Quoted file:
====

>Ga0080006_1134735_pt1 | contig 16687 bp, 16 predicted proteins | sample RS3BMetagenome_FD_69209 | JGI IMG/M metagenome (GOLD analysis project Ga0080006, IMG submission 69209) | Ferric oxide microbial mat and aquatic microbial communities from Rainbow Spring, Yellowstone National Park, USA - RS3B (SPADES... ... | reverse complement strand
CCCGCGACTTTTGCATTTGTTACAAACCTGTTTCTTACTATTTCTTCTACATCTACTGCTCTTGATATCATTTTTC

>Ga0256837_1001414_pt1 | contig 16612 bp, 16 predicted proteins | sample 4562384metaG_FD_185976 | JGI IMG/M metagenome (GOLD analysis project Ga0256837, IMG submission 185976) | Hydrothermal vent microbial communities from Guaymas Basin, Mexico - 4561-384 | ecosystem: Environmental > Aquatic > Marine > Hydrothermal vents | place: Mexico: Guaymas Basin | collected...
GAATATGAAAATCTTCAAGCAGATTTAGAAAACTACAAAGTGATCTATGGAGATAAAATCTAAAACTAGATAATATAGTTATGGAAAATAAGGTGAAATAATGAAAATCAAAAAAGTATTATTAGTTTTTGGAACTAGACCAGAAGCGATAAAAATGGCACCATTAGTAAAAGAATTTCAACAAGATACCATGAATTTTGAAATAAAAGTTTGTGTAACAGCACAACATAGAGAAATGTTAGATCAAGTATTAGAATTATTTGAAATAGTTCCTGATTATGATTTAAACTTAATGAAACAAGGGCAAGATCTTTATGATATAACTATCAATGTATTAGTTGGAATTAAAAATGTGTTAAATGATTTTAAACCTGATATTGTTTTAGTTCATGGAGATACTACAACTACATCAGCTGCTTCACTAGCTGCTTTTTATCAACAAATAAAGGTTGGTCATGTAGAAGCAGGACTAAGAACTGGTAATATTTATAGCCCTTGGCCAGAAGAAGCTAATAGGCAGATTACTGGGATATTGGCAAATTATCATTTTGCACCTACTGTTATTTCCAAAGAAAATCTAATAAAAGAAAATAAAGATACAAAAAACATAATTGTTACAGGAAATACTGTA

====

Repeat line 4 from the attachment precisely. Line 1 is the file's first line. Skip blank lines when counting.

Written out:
GAATATGAAAATCTTCAAGCAGATTTAGAAAACTACAAAGTGATCTATGGAGATAAAATCTAAAACTAGATAATATAGTTATGGAAAATAAGGTGAAATAATGAAAATCAAAAAAGTATTATTAGTTTTTGGAACTAGACCAGAAGCGATAAAAATGGCACCATTAGTAAAAGAATTTCAACAAGATACCATGAATTTTGAAATAAAAGTTTGTGTAACAGCACAACATAGAGAAATGTTAGATCAAGTATTAGAATTATTTGAAATAGTTCCTGATTATGATTTAAACTTAATGAAACAAGGGCAAGATCTTTATGATATAACTATCAATGTATTAGTTGGAATTAAAAATGTGTTAAATGATTTTAAACCTGATATTGTTTTAGTTCATGGAGATACTACAACTACATCAGCTGCTTCACTAGCTGCTTTTTATCAACAAATAAAGGTTGGTCATGTAGAAGCAGGACTAAGAACTGGTAATATTTATAGCCCTTGGCCAGAAGAAGCTAATAGGCAGATTACTGGGATATTGGCAAATTATCATTTTGCACCTACTGTTATTTCCAAAGAAAATCTAATAAAAGAAAATAAAGATACAAAAAACATAATTGTTACAGGAAATACTGTA